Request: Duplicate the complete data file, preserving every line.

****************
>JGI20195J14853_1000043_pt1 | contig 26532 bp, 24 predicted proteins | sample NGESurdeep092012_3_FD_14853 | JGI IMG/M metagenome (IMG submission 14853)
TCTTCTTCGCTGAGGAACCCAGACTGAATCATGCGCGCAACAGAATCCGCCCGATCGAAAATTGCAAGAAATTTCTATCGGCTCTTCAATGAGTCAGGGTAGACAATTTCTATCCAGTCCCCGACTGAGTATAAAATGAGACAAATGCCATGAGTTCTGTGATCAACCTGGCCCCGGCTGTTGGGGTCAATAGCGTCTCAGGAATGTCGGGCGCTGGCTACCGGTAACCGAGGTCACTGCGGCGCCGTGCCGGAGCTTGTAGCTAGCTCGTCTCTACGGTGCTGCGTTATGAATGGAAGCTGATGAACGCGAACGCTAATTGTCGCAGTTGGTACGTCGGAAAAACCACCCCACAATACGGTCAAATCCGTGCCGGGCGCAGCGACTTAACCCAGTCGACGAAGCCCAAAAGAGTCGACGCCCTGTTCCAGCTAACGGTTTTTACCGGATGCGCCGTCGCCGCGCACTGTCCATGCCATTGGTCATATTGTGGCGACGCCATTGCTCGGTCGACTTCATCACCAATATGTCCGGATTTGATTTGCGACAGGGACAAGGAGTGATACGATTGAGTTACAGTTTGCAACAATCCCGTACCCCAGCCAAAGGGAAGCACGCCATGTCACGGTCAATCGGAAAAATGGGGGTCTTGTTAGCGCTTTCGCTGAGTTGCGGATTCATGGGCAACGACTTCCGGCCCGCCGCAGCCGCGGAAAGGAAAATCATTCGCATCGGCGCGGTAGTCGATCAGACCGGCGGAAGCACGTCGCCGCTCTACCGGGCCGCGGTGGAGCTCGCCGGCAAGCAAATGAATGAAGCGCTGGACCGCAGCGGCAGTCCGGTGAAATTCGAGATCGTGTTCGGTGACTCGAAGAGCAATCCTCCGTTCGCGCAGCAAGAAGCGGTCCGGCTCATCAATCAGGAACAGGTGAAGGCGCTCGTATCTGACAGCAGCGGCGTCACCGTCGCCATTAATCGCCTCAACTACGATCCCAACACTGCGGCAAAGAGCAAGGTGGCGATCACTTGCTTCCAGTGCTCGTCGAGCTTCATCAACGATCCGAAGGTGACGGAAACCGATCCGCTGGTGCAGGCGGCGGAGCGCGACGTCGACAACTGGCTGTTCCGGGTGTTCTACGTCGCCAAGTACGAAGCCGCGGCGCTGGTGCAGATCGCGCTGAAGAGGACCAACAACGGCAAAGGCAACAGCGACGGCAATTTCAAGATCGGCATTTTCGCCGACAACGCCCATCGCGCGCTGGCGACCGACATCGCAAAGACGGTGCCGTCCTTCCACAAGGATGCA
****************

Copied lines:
>JGI20195J14853_1000043_pt1 | contig 26532 bp, 24 predicted proteins | sample NGESurdeep092012_3_FD_14853 | JGI IMG/M metagenome (IMG submission 14853)
TCTTCTTCGCTGAGGAACCCAGACTGAATCATGCGCGCAACAGAATCCGCCCGATCGAAAATTGCAAGAAATTTCTATCGGCTCTTCAATGAGTCAGGGTAGACAATTTCTATCCAGTCCCCGACTGAGTATAAAATGAGACAAATGCCATGAGTTCTGTGATCAACCTGGCCCCGGCTGTTGGGGTCAATAGCGTCTCAGGAATGTCGGGCGCTGGCTACCGGTAACCGAGGTCACTGCGGCGCCGTGCCGGAGCTTGTAGCTAGCTCGTCTCTACGGTGCTGCGTTATGAATGGAAGCTGATGAACGCGAACGCTAATTGTCGCAGTTGGTACGTCGGAAAAACCACCCCACAATACGGTCAAATCCGTGCCGGGCGCAGCGACTTAACCCAGTCGACGAAGCCCAAAAGAGTCGACGCCCTGTTCCAGCTAACGGTTTTTACCGGATGCGCCGTCGCCGCGCACTGTCCATGCCATTGGTCATATTGTGGCGACGCCATTGCTCGGTCGACTTCATCACCAATATGTCCGGATTTGATTTGCGACAGGGACAAGGAGTGATACGATTGAGTTACAGTTTGCAACAATCCCGTACCCCAGCCAAAGGGAAGCACGCCATGTCACGGTCAATCGGAAAAATGGGGGTCTTGTTAGCGCTTTCGCTGAGTTGCGGATTCATGGGCAACGACTTCCGGCCCGCCGCAGCCGCGGAAAGGAAAATCATTCGCATCGGCGCGGTAGTCGATCAGACCGGCGGAAGCACGTCGCCGCTCTACCGGGCCGCGGTGGAGCTCGCCGGCAAGCAAATGAATGAAGCGCTGGACCGCAGCGGCAGTCCGGTGAAATTCGAGATCGTGTTCGGTGACTCGAAGAGCAATCCTCCGTTCGCGCAGCAAGAAGCGGTCCGGCTCATCAATCAGGAACAGGTGAAGGCGCTCGTATCTGACAGCAGCGGCGTCACCGTCGCCATTAATCGCCTCAACTACGATCCCAACACTGCGGCAAAGAGCAAGGTGGCGATCACTTGCTTCCAGTGCTCGTCGAGCTTCATCAACGATCCGAAGGTGACGGAAACCGATCCGCTGGTGCAGGCGGCGGAGCGCGACGTCGACAACTGGCTGTTCCGGGTGTTCTACGTCGCCAAGTACGAAGCCGCGGCGCTGGTGCAGATCGCGCTGAAGAGGACCAACAACGGCAAAGGCAACAGCGACGGCAATTTCAAGATCGGCATTTTCGCCGACAACGCCCATCGCGCGCTGGCGACCGACATCGCAAAGACGGTGCCGTCCTTCCACAAGGATGCA